The classical drama Wilhelm Tell by the well-known German poet Friedrich von Schiller, put on the stage for the first time in 1804 at Weimar (home of Goethe and Schiller), is doubtless the most elaborate and at the same time most popular version of the legend of William Tell. Schiller's drama is put on stage every year in Interlaken (www.tellspiele.ch) and even in New Glarus, Wisconsin, U.S.A. (www.wilhelmtell.org). Friedrich von Schiller was always very interested in the subject of liberty. His drama played an important role for the German moral in the wars against Napoleon.
Friedrich Schiller: Drama Wilhelm Tell, key phrases and interpretation (in German).

William Tell during the second World War

Before and during the second World War, William Tell became an important symbol of the Swiss will to withstand the Nazis and to defend Switzerland's autonomy against Hitler's ideas of "Großdeutschland" (Great Germany uniting all German speaking regions in one empire). The reactivation of the Swiss tradition of liberation was part of the phenomenon called Spiritual National Defense. Several films showed scenes from the legends in a naive manner as if there had never been any critical historian in the 19th century.

The crossbow as label for Swiss quality products

William Tell's crossbow as 
label of Swiss quality products The usage of William Tell's crossbow as a label for Swiss quality products was also born in these times of crisis. In the 1970's, when the Spiritual Defense, extended during the cold war, was definitely abandonded, the crossbow-label also disappeared quietly.

The central question:

How to win liberty?

William Tell represents the Swiss confederates, he thinks that it is justifiable to kill a tyrant, when the despot in his arbitrariness demands for inhuman acts. Liberty is seen as the absence of tyranny and of oppression. But this is only the first half of the solution of of the problem of liberty: It is well known, that the liberation movement of the French Revolution (any many others since) was drowned in the chaos of anarchy and terror - because the second half of our question was not thoroughly thought of.

The other half of the problem of liberty consists exactly in the necessity to create a stable order that gives rights and equal opportunities to all. Therefore, real liberty can be realized - even if this may appear a paradox - only, if one accepts limits to individual liberty: My liberty must be limited where it collides with the liberty of others.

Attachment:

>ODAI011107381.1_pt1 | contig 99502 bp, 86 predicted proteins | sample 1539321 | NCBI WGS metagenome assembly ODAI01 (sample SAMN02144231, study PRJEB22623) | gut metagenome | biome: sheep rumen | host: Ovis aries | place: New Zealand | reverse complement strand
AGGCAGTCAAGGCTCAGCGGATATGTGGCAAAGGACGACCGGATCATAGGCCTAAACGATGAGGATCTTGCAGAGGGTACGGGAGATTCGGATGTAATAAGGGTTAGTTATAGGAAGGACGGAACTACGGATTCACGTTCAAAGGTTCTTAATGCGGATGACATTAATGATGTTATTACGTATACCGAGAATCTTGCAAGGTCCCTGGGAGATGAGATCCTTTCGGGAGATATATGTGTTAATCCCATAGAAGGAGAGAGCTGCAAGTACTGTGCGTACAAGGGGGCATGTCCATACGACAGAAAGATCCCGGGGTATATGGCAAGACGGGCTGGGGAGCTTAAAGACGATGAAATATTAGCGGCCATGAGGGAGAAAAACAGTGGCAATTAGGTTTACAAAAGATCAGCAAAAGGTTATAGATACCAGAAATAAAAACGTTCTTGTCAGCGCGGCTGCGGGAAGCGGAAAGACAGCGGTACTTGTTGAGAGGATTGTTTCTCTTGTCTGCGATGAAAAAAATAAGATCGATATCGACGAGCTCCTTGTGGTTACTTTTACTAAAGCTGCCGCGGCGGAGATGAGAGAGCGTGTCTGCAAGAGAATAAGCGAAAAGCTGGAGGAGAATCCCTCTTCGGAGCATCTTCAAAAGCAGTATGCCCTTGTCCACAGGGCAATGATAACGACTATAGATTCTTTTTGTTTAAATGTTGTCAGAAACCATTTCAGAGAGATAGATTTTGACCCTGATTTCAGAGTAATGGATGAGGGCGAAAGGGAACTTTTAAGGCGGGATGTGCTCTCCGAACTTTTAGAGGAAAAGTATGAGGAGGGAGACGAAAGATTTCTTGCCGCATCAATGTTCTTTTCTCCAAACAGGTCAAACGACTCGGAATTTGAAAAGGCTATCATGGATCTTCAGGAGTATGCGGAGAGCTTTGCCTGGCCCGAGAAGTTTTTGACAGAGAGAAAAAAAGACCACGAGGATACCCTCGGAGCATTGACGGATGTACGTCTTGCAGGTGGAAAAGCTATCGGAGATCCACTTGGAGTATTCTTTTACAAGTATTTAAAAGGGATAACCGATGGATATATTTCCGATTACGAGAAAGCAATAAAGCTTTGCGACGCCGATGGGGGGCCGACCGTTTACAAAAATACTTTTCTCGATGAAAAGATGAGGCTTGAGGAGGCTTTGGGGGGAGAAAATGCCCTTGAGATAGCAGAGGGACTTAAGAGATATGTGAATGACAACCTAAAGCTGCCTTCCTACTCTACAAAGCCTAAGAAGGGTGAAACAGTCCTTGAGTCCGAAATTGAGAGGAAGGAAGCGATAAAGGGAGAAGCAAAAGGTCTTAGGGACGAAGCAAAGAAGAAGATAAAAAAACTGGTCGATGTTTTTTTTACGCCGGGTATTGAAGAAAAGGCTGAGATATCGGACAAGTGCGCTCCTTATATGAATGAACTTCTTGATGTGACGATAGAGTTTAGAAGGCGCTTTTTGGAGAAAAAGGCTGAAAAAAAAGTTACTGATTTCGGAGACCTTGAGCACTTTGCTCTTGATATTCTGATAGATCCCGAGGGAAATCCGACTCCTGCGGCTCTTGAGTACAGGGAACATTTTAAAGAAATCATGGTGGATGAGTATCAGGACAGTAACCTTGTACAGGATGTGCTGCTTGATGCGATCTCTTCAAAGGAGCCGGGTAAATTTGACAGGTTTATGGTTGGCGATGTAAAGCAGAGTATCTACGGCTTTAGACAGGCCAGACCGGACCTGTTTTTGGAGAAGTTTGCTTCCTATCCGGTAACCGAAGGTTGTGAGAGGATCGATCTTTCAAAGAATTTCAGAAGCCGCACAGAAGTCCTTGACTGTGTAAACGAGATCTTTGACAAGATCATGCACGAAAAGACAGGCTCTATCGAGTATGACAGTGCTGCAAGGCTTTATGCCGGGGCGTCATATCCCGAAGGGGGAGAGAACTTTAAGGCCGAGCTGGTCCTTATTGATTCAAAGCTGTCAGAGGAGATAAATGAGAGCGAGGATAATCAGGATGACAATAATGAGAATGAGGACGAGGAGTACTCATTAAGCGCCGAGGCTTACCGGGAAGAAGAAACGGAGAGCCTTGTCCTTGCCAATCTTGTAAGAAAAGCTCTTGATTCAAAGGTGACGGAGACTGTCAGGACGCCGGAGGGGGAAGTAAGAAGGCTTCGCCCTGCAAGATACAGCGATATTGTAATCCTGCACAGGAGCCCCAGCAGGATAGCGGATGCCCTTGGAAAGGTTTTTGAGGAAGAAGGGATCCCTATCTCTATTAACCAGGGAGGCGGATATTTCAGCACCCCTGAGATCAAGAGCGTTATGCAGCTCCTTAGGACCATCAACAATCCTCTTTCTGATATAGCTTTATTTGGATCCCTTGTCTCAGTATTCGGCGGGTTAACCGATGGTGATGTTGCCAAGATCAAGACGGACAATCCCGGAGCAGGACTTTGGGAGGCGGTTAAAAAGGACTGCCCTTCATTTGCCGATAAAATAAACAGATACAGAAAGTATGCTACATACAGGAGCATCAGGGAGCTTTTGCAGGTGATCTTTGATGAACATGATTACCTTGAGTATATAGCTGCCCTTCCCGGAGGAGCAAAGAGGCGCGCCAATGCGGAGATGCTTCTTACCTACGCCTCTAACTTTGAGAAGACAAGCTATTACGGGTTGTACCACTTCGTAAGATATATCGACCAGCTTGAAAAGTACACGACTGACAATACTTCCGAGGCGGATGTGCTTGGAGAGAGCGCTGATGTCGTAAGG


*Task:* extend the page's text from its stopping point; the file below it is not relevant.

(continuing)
When Friedrich Schiller and today's conservative supporters of a liberty represented by William Tell see only the so-called hereditary rights of the old Swiss confederates against the counts and bailiffs and the right to resistance against tyranny, they sacrifice true liberty.

True liberty can be won only together with its sisters, equality and solidarity. If one tries to separate liberty from the other two, liberty will be lost A stable and just balance that gives real oppotunities to those being less strong, is the key element of a modern, liberal and democratic state. In a constitutional state, nobody is authorized to get himself justice with a weapon in his hands like William Tell. Everybody must subordinate themselves to the decisions taken by democratic authorities. Only thus liberty and security can be guaranteed for all.

The mass assassination in the cantonal parliament of Zug (central Switzerland) on September, 27th 2001, killing dozens of members of parliament and government was committed by a man that felt himself being treated unfairly by the authorities. "Who still doubts, whether our country needs stricter laws on weapons, is advised to read the final report of the investigation commission of Zug on the attempt of September, 27th 2001. (Newspaper editorial by Werner Steinmann, Waffen nicht in falsche Hände, in: Neue Luzerner Zeitung, 2003-10-24, p. 35, translation by M. Jud).

Switzerland and the United States of America do have a similiar, but dangerous tradition of liberal access to weapons. And the rifle lobby is strong in both countries, preventing stricter laws on weapons and reducing thereby security for all.

Literature and links on William Tell:

  • Jean François Bergier: Guillaume Tell. Paris: Librairie Arthème Fayard, 1988
    This book by the well known Swiss historian gives a broad description of the history of the Switzerland from the age of the romans to the the birth of the old Swiss confederacy and situates the legend of William Tell in the historic context.
  • Museum of William Tell in Bürglen (Uri, Central Switzerland), where Tell lived according to the legend.